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SEMINAIRES A VENIR



Les mardis de 12:30 à 13:30 dans l’amphithéâtre Rouelle, situé au rez de chaussée du bâtiment de la Baleine (derrière les wallabies) - Plan d’accès -





Le prochain séminaire de l’ISYEB aura lieu le 19 juin



- 19 juin : Liliana Ballesteros, ISYEB, CESAB/FRB Postdoc.

Saturniid and sphingid moths as novel models for the study of insect diversity and macroecology

Insects are the most speciose group of terrestrial organisms and are strongly affected by global environmental and climatic changes. They exhibit a remarkable variety of forms and life history trait combinations not represented among vertebrates and are responsible for many ecosystem services and disservices. Yet, our knowledge of their diversity and distributions, as well as our understanding of their evolution and diversification dynamics through space and time, remains fragmentary.
We have identified a group of herbivorous insects – the Saturniidae and Sphingidae, two sister families of moths – that represent an unparalleled insect model. This group comprises about 5000 species and has been thoroughly documented worldwide, through comprehensive DNA barcode libraries, hundreds of thousands of occurrence records in databases, and a broad documentation of their life histories. Thus, they offer for the first time an opportunity to study patterns of diversity and distribution at a global scale in insects, together with their underlying macroevolutionary processes.
Here we present the comprehensive database built by our research group and the different approaches – such as integrative taxonomy, biogeographical analyses, phylogenomics, analysis of traits and community ecology – that we combine to address key questions about the macroecological patterns and the evolutionary history of these moths.
This is the first time that such a holistic approach will have been applied to insects on a global scale. We expect that it will shed light on the processes governing the extant diversity of insects and help us understand how global changes will affect them, how they may or may not adapt to these changes, and how best we can act to conserve their species and preserve their roles in our ecosystems.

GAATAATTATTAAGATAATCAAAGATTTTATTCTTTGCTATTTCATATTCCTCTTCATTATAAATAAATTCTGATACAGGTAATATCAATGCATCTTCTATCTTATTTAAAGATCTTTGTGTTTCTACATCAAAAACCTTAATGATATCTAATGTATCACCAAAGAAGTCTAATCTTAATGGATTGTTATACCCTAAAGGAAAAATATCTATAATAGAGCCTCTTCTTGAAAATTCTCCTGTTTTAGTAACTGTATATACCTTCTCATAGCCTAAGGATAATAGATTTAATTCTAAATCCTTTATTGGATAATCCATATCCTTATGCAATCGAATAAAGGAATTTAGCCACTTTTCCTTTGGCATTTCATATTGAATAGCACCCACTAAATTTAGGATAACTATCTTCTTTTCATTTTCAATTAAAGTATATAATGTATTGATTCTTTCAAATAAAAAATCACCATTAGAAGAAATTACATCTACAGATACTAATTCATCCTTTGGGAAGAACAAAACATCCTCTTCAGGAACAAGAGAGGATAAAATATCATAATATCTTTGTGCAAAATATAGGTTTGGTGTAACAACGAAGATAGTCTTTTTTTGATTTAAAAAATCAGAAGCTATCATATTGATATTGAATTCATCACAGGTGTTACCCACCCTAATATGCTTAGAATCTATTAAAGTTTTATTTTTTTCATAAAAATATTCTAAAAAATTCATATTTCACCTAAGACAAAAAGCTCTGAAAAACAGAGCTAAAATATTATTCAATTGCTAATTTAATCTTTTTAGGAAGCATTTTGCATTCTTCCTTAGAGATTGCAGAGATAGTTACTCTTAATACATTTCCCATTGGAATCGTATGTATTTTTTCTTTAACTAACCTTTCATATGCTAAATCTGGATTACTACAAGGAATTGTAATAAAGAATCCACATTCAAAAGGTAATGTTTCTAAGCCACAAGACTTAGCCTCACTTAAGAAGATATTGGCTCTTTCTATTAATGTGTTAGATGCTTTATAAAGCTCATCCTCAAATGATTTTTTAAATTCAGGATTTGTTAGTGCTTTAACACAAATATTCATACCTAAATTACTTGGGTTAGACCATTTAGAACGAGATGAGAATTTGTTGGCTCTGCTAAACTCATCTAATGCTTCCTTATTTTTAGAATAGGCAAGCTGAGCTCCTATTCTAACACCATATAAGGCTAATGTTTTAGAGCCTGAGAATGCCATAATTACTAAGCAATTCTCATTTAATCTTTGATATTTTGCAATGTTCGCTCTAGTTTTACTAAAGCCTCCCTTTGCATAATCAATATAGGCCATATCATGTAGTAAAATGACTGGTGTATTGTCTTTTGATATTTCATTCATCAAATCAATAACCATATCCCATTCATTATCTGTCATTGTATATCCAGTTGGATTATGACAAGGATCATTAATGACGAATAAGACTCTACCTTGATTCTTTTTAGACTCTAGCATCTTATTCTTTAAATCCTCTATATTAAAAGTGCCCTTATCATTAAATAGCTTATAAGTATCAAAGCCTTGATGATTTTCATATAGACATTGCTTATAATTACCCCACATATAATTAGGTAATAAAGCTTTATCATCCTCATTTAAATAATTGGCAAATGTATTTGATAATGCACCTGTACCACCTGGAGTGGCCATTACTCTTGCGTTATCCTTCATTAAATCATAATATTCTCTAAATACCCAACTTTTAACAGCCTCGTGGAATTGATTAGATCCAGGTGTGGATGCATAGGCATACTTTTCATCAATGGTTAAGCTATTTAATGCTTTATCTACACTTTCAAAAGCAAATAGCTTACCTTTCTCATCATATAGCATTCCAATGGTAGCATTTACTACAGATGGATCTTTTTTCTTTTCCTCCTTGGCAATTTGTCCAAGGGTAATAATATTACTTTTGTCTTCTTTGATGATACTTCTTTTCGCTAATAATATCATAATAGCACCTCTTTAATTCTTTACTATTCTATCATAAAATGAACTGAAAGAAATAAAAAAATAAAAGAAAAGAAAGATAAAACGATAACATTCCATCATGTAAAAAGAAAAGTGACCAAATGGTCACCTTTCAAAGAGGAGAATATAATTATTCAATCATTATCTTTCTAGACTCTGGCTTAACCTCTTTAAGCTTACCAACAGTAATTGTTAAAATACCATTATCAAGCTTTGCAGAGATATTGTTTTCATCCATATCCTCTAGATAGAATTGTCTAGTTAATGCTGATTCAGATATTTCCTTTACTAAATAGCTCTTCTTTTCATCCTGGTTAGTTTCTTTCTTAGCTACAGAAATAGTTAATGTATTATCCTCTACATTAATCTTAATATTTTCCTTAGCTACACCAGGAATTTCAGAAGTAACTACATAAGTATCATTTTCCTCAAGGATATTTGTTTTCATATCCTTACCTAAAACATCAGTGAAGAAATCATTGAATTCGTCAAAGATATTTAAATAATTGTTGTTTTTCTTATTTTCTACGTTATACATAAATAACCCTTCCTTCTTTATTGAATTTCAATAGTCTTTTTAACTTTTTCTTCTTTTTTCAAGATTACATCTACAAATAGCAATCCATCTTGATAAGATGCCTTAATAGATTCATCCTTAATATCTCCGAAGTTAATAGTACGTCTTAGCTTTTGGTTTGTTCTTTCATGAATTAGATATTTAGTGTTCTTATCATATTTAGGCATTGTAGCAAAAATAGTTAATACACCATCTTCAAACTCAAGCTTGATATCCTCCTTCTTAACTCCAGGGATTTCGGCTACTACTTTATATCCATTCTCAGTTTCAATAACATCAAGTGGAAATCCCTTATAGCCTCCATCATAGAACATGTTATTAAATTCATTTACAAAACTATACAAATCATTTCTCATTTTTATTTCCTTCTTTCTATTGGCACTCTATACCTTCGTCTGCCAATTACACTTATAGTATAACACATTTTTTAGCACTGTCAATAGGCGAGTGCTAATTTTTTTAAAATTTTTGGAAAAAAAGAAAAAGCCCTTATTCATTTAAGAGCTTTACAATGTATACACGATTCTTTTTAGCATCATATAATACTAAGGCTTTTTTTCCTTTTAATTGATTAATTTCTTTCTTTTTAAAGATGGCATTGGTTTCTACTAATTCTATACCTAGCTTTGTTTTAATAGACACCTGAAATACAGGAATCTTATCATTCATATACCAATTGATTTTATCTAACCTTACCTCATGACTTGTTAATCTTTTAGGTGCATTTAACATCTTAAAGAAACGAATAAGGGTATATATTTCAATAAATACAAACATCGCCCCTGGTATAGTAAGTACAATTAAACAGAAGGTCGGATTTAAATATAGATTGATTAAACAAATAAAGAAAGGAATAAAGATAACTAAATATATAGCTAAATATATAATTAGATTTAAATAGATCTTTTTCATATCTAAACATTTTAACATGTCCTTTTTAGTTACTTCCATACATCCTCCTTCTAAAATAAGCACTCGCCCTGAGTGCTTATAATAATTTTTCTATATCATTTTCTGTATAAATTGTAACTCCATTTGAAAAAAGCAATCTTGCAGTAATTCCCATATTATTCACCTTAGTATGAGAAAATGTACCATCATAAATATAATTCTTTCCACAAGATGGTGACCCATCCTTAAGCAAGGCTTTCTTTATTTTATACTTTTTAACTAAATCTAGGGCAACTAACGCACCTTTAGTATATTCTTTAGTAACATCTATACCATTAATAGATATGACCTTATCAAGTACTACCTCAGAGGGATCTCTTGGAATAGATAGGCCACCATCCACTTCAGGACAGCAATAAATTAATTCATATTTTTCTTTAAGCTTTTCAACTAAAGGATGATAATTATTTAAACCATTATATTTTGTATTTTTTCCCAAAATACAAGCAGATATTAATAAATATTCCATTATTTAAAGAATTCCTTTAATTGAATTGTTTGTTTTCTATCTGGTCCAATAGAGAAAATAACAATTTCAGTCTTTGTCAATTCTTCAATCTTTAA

- 26 juin : Florence Debarre, CNRS, CIRB UMR 7241, Collège de France

Gender equity at scientific events

Thirty years ago, a study highlighted the existence of gender inequity among speakers invited to present their research at a large, annual conference in Ecology and Evolution (Gurevitch 1988). Women were less frequently represented among the invited speakers as compared to contributed speakers, and far less likely to be invited to speak if there were no women among the symposium organizers. Over the last decade, a number of initiatives have been put forward in order to increase awareness and reduce implicit biases against female scientists (e.g. equal-opportunity guidelines, increased transparency in hiring, databases of female scientists, promotion of female role models). Nicolas Rode, Line Ugelvig and I investigated whether women today face fairer chances of being invited to speak at scientific events. We collected the number and gender of invited speakers and organizers from a large number of scientific events within the field of evolutionary biology ; 161 conferences, 67 congress symposia and 88 courses held in 2016—2017, and congress symposia held in the period 2001—2017. We used membership data from three large scientific societies as a reference current baseline of women in the field (i.e. constituting the pool from which potential invited speakers would be drawn). What did these data and analyses show ? To find out, come to the seminar !



- 4 septembre :




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par Administrateur, Boccara Martine, llaurens@mnhn.fr, Nicolas Puillandre - publié le , mis à jour le